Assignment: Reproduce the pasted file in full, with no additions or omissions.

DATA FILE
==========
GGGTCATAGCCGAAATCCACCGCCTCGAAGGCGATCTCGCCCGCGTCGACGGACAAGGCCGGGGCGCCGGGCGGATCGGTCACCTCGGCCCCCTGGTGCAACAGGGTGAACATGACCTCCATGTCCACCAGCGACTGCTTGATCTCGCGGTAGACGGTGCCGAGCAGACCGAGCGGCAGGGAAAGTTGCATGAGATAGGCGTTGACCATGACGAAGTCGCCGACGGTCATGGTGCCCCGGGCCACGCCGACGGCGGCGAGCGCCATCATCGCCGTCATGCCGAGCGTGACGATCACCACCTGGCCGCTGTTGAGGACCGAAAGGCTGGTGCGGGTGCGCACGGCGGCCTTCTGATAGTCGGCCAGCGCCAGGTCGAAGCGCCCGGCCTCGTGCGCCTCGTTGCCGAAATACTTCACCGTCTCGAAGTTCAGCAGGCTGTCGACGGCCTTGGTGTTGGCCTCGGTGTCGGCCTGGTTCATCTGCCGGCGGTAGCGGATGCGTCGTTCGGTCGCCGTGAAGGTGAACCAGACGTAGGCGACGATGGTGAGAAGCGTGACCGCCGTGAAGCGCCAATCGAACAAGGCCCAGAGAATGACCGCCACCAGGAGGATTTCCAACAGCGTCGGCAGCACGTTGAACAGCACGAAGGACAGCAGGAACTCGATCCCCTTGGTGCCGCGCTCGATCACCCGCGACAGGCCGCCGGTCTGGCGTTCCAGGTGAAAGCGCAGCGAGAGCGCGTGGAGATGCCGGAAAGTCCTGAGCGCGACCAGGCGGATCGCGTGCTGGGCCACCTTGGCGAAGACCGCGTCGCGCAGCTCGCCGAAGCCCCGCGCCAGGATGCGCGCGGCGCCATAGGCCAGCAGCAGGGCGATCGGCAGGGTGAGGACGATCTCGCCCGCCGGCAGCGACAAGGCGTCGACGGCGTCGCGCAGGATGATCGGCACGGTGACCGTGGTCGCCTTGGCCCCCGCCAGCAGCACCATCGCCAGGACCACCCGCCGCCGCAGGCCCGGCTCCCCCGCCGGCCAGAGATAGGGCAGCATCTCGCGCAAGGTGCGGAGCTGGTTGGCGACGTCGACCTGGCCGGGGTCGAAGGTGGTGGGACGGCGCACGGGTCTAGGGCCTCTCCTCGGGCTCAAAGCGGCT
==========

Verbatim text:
GGGTCATAGCCGAAATCCACCGCCTCGAAGGCGATCTCGCCCGCGTCGACGGACAAGGCCGGGGCGCCGGGCGGATCGGTCACCTCGGCCCCCTGGTGCAACAGGGTGAACATGACCTCCATGTCCACCAGCGACTGCTTGATCTCGCGGTAGACGGTGCCGAGCAGACCGAGCGGCAGGGAAAGTTGCATGAGATAGGCGTTGACCATGACGAAGTCGCCGACGGTCATGGTGCCCCGGGCCACGCCGACGGCGGCGAGCGCCATCATCGCCGTCATGCCGAGCGTGACGATCACCACCTGGCCGCTGTTGAGGACCGAAAGGCTGGTGCGGGTGCGCACGGCGGCCTTCTGATAGTCGGCCAGCGCCAGGTCGAAGCGCCCGGCCTCGTGCGCCTCGTTGCCGAAATACTTCACCGTCTCGAAGTTCAGCAGGCTGTCGACGGCCTTGGTGTTGGCCTCGGTGTCGGCCTGGTTCATCTGCCGGCGGTAGCGGATGCGTCGTTCGGTCGCCGTGAAGGTGAACCAGACGTAGGCGACGATGGTGAGAAGCGTGACCGCCGTGAAGCGCCAATCGAACAAGGCCCAGAGAATGACCGCCACCAGGAGGATTTCCAACAGCGTCGGCAGCACGTTGAACAGCACGAAGGACAGCAGGAACTCGATCCCCTTGGTGCCGCGCTCGATCACCCGCGACAGGCCGCCGGTCTGGCGTTCCAGGTGAAAGCGCAGCGAGAGCGCGTGGAGATGCCGGAAAGTCCTGAGCGCGACCAGGCGGATCGCGTGCTGGGCCACCTTGGCGAAGACCGCGTCGCGCAGCTCGCCGAAGCCCCGCGCCAGGATGCGCGCGGCGCCATAGGCCAGCAGCAGGGCGATCGGCAGGGTGAGGACGATCTCGCCCGCCGGCAGCGACAAGGCGTCGACGGCGTCGCGCAGGATGATCGGCACGGTGACCGTGGTCGCCTTGGCCCCCGCCAGCAGCACCATCGCCAGGACCACCCGCCGCCGCAGGCCCGGCTCCCCCGCCGGCCAGAGATAGGGCAGCATCTCGCGCAAGGTGCGGAGCTGGTTGGCGACGTCGACCTGGCCGGGGTCGAAGGTGGTGGGACGGCGCACGGGTCTAGGGCCTCTCCTCGGGCTCAAAGCGGCT